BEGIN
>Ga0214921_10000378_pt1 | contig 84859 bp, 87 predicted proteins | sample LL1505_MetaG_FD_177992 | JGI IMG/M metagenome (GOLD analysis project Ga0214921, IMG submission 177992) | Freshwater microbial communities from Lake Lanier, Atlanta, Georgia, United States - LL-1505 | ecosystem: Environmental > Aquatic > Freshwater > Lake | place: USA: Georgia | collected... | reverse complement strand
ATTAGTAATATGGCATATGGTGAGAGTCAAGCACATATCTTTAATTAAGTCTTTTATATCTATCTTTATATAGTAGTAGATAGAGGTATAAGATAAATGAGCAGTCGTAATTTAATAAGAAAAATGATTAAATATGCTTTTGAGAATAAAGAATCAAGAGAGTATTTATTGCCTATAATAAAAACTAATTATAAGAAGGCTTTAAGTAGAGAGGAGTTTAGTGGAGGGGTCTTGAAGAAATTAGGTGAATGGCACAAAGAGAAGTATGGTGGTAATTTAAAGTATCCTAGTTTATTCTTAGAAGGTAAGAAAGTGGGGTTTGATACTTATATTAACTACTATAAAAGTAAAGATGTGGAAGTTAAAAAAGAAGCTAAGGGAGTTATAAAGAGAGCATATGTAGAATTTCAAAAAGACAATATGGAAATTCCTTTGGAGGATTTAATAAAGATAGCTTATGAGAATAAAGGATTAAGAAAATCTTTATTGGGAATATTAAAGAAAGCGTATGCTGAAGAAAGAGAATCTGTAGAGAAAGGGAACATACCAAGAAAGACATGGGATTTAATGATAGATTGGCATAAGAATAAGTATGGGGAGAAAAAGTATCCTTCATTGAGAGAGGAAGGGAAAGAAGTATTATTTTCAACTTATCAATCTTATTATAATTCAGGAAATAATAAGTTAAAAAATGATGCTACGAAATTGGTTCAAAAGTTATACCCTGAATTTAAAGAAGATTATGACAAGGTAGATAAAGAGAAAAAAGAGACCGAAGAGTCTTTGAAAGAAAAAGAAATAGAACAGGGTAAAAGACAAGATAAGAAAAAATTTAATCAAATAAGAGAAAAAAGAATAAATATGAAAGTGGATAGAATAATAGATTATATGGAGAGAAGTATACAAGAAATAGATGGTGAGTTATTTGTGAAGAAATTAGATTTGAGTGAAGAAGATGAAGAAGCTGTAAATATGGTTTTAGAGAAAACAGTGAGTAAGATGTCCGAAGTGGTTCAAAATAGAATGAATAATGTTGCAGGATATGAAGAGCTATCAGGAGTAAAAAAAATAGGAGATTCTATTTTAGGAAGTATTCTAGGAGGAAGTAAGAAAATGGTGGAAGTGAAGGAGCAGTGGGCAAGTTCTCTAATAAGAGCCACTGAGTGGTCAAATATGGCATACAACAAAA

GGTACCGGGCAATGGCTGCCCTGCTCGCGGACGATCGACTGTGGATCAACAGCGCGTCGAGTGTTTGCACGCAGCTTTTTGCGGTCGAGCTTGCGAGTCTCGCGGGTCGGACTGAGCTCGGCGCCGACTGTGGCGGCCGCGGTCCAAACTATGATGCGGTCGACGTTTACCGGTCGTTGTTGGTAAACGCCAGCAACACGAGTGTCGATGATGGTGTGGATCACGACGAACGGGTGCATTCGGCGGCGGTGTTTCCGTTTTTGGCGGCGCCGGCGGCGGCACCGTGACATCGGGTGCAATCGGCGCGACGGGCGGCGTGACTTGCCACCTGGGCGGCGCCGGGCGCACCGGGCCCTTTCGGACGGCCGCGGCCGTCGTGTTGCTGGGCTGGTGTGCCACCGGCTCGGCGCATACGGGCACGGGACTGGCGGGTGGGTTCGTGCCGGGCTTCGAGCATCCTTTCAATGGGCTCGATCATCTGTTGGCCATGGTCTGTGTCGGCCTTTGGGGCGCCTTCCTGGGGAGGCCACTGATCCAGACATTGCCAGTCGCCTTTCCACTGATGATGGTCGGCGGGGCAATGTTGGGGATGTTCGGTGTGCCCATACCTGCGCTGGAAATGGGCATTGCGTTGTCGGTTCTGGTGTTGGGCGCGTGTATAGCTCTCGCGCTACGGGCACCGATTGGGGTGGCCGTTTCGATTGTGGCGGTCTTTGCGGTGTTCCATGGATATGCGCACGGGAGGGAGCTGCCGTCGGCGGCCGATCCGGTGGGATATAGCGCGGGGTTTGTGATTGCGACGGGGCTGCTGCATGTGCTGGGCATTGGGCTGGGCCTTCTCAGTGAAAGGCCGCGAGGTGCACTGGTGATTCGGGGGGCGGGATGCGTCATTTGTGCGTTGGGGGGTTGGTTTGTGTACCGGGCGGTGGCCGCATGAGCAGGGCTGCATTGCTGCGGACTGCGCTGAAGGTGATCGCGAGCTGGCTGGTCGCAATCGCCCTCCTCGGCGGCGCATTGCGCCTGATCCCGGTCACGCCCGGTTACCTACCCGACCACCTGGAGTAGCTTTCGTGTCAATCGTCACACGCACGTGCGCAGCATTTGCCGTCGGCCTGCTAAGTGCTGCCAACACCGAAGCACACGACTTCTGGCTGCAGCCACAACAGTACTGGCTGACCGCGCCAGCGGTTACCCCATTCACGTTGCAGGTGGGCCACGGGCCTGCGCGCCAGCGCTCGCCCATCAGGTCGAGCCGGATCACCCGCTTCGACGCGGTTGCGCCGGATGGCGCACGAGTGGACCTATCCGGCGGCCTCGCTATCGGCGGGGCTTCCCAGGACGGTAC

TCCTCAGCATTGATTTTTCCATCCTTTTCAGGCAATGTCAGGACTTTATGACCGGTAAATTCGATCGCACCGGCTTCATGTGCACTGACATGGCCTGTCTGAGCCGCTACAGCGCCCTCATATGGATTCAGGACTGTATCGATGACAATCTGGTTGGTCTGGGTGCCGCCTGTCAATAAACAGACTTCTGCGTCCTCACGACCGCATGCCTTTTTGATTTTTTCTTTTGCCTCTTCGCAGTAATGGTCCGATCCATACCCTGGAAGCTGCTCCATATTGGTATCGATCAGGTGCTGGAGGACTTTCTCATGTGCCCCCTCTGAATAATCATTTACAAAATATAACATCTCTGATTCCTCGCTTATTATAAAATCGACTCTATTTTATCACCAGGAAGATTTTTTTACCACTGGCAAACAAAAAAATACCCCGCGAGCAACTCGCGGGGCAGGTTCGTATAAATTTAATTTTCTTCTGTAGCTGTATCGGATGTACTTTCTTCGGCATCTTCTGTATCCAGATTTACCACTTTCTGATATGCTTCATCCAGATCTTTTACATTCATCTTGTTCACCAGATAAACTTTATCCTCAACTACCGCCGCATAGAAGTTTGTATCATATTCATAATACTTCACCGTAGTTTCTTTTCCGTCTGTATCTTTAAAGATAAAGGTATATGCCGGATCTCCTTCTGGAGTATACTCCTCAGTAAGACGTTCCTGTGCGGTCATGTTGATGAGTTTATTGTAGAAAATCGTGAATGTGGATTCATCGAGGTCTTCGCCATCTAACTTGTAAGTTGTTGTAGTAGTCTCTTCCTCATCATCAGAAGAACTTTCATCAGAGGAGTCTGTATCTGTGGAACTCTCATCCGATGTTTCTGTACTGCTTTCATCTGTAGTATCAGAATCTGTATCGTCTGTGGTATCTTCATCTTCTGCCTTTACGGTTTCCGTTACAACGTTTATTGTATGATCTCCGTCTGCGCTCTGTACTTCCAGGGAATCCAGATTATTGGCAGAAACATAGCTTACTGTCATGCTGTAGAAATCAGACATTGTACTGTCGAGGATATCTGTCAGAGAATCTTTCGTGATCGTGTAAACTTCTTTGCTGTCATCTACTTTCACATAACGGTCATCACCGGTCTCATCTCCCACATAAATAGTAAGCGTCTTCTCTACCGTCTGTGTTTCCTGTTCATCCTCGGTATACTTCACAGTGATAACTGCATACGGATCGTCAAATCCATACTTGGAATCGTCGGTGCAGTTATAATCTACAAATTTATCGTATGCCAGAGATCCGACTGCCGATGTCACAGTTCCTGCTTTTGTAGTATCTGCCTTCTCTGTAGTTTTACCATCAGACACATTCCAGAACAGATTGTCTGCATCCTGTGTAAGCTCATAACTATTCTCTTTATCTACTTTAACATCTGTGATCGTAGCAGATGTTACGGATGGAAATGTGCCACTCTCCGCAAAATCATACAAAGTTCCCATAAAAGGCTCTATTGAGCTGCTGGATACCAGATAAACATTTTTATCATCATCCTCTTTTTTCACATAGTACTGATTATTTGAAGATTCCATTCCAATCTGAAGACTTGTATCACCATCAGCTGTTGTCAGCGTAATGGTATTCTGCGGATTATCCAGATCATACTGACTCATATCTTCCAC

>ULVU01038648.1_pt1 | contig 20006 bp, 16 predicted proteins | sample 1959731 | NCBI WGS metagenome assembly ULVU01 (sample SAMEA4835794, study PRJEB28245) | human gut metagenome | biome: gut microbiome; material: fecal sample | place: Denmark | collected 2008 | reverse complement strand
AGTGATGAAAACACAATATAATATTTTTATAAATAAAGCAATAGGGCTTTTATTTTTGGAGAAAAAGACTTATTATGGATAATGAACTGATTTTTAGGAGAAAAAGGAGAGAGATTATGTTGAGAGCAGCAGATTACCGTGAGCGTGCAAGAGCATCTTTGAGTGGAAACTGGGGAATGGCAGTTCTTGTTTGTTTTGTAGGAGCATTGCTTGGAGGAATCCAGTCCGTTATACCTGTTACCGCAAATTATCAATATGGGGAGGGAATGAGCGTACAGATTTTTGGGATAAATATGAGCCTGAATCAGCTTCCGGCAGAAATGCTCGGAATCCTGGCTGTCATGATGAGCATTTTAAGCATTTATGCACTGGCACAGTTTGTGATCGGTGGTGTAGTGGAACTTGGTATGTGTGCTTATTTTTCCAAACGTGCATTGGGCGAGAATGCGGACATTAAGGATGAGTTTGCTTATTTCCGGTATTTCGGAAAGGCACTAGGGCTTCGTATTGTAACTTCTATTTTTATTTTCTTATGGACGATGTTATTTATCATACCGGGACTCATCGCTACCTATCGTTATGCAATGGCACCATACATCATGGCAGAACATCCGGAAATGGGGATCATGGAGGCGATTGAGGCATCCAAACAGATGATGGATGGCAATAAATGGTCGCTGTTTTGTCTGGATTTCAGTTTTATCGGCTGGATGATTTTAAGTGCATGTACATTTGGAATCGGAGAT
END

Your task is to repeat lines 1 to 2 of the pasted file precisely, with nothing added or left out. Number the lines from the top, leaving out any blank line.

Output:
>Ga0214921_10000378_pt1 | contig 84859 bp, 87 predicted proteins | sample LL1505_MetaG_FD_177992 | JGI IMG/M metagenome (GOLD analysis project Ga0214921, IMG submission 177992) | Freshwater microbial communities from Lake Lanier, Atlanta, Georgia, United States - LL-1505 | ecosystem: Environmental > Aquatic > Freshwater > Lake | place: USA: Georgia | collected... | reverse complement strand
ATTAGTAATATGGCATATGGTGAGAGTCAAGCACATATCTTTAATTAAGTCTTTTATATCTATCTTTATATAGTAGTAGATAGAGGTATAAGATAAATGAGCAGTCGTAATTTAATAAGAAAAATGATTAAATATGCTTTTGAGAATAAAGAATCAAGAGAGTATTTATTGCCTATAATAAAAACTAATTATAAGAAGGCTTTAAGTAGAGAGGAGTTTAGTGGAGGGGTCTTGAAGAAATTAGGTGAATGGCACAAAGAGAAGTATGGTGGTAATTTAAAGTATCCTAGTTTATTCTTAGAAGGTAAGAAAGTGGGGTTTGATACTTATATTAACTACTATAAAAGTAAAGATGTGGAAGTTAAAAAAGAAGCTAAGGGAGTTATAAAGAGAGCATATGTAGAATTTCAAAAAGACAATATGGAAATTCCTTTGGAGGATTTAATAAAGATAGCTTATGAGAATAAAGGATTAAGAAAATCTTTATTGGGAATATTAAAGAAAGCGTATGCTGAAGAAAGAGAATCTGTAGAGAAAGGGAACATACCAAGAAAGACATGGGATTTAATGATAGATTGGCATAAGAATAAGTATGGGGAGAAAAAGTATCCTTCATTGAGAGAGGAAGGGAAAGAAGTATTATTTTCAACTTATCAATCTTATTATAATTCAGGAAATAATAAGTTAAAAAATGATGCTACGAAATTGGTTCAAAAGTTATACCCTGAATTTAAAGAAGATTATGACAAGGTAGATAAAGAGAAAAAAGAGACCGAAGAGTCTTTGAAAGAAAAAGAAATAGAACAGGGTAAAAGACAAGATAAGAAAAAATTTAATCAAATAAGAGAAAAAAGAATAAATATGAAAGTGGATAGAATAATAGATTATATGGAGAGAAGTATACAAGAAATAGATGGTGAGTTATTTGTGAAGAAATTAGATTTGAGTGAAGAAGATGAAGAAGCTGTAAATATGGTTTTAGAGAAAACAGTGAGTAAGATGTCCGAAGTGGTTCAAAATAGAATGAATAATGTTGCAGGATATGAAGAGCTATCAGGAGTAAAAAAAATAGGAGATTCTATTTTAGGAAGTATTCTAGGAGGAAGTAAGAAAATGGTGGAAGTGAAGGAGCAGTGGGCAAGTTCTCTAATAAGAGCCACTGAGTGGTCAAATATGGCATACAACAAAA